It’s early, but Sotomayor is being portrayed as a “social justice” Catholic.

The Boston Globe’s Michael Paulson does a fine job compiling some early reactions from some of the top religion journalism bloggers out there.

He notes about the current Supreme Court: “Two of the justices are Jewish; the resignation of Justice David Souter, who is an Episcopalian, will leave, amazingly given the history of this nation, just one Protestant on the Supreme Court, 89-year-old Justice John Paul Stevens.”

Might we, one of these days, see an all-Catholic court?

I happen to be in the middle of a long profile of Chief Justice John Roberts in this week’s New Yorker. Roberts, of course, is also Catholic. But he probably wouldn’t be described as a “social justice Catholic,” at least by Jeffrey Toobin, the writer and CNN talking head.

Toobin writes this:


In every major case since he became the nation’s seventeenth Chief Justice, Roberts has sided with the prosecution over the defendant, the state over the condemned, the executive branch over the legislative, and the corporate defendant over the individual plaintiff. Even more than Scalia, who has embodied judicial conservatism during a generation of service on the Supreme Court, Roberts has served the interests, and reflected the values, of the contemporary Republican Party.

Another Tom Brady fan?

Almost 16,000 people came to Gillette Stadium outside Boston on Saturday to see…not a Patriots mini-camp…but the Dalai Lama.

“You know what the strange thing is? You’ve been to Gillette Stadium before? It’s quiet in there,” Kim Hubert, a nurse, told The Boston Globe. “It’s surreal. Even the kids in there are quiet.”

And you have to love the picture of the Dalai Lama in a Patriots cap.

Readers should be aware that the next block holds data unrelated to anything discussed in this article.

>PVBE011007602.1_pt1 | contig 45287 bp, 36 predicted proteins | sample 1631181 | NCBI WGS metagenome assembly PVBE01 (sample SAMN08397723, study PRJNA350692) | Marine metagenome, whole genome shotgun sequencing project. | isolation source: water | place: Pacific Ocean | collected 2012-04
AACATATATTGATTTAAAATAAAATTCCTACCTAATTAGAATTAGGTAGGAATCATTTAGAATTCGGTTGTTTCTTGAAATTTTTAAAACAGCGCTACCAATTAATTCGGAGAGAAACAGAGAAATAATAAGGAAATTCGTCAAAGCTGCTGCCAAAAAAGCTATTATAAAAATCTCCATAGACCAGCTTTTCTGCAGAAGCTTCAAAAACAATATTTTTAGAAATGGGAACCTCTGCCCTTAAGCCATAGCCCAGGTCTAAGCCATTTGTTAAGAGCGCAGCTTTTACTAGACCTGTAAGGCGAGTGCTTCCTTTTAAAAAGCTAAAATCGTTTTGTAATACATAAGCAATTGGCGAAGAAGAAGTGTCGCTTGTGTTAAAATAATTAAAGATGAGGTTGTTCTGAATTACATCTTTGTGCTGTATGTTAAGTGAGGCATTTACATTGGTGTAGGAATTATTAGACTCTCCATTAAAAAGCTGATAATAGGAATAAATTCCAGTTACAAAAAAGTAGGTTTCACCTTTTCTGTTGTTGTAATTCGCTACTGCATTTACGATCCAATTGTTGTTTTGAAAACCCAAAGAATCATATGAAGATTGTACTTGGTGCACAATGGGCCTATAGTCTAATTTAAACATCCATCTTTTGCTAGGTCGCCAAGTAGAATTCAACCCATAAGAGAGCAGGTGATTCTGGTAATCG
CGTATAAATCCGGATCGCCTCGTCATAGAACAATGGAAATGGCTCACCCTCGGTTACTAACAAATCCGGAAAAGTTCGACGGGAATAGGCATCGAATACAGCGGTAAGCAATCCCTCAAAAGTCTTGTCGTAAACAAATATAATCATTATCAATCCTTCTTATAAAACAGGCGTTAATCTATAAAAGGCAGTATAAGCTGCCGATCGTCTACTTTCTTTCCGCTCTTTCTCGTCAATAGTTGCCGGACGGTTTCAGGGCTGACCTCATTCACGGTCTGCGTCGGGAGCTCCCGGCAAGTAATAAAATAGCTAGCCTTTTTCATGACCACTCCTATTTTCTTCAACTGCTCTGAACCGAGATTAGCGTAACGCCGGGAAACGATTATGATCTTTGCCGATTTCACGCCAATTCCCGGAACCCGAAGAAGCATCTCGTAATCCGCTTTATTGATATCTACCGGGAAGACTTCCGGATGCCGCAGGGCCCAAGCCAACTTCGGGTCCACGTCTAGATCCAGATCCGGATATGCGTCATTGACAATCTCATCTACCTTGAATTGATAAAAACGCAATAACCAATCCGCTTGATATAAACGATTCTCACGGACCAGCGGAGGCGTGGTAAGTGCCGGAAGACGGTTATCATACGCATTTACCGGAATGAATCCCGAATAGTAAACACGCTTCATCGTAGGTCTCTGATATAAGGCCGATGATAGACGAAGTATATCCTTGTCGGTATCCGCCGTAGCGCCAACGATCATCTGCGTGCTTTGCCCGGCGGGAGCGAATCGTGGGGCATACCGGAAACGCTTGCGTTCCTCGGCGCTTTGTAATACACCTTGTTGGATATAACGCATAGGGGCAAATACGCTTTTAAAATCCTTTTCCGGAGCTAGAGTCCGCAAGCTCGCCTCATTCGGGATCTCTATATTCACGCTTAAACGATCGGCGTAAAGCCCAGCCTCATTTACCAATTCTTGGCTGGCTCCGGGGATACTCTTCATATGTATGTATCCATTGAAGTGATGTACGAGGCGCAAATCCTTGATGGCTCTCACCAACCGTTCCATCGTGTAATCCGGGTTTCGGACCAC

Sounds like his message was along the lines of what he usually shares in English, at least to American audiences:

“Good afternoon, dear brothers and sisters. Emotionally, mentally, physically, we are same . . . Everyone have the same right to achieve happy life.”

By the way, how scary is it that the New York Times Co. is threatening to file papers today that could lead to the closing of The Boston Globe? This can’t really happen, can it?

(AP Photo/Josh Reynolds)

Bishop Williamson’s views were no secret

So many have wondered how the Vatican could not have known about the Holocaust-denying views of Bishop Richard Williamson of the Society of St. Pius X.

All the curia had to do was talk to some of the former seminarians who studied under Williamson at the society’s Ridgefield, Conn., seminary during the 1980s, when Williamson was rector.

The Boston Globe’s Michael Paulson reports today that some former seminarians vividly remember their rector making some…odd remarks.

“I have a sizable nose, and he would say to me, ‘Rizzo, are you baptized, or are you a Jew?’ ” the Rev. John Rizzo, a priest based in New Zealand, who left the Society, told Paulson.

Rizzo’s twin brother, Joseph, who left the seminary and was never ordained, said: “He called the Holocaust the biggest theatrics known to mankind – I remember sitting in a conference one time when he said those words, and I couldn’t believe it – he looked around the room and saw the jaws dropping.”

The Microsoft of Altar Bread

Over the years, I’ve read several features about the Cavanagh Company of Smithfield, R.I., which makes something like 80 percent of all the Communion wafers used in the U.S.

Think about that: 80 of the market share.

And they don’t just make wafers for use in Catholic, Episcopal and other churches. They also make white “squares” for use in Southern Baptist churches.

I’d love to visit Smithfield myself one day. But until then, the Boston Globe’s Mark Arsenault has a fine feature on the place in the Sunday paper.

It seems that times are good for the Cavanagh people.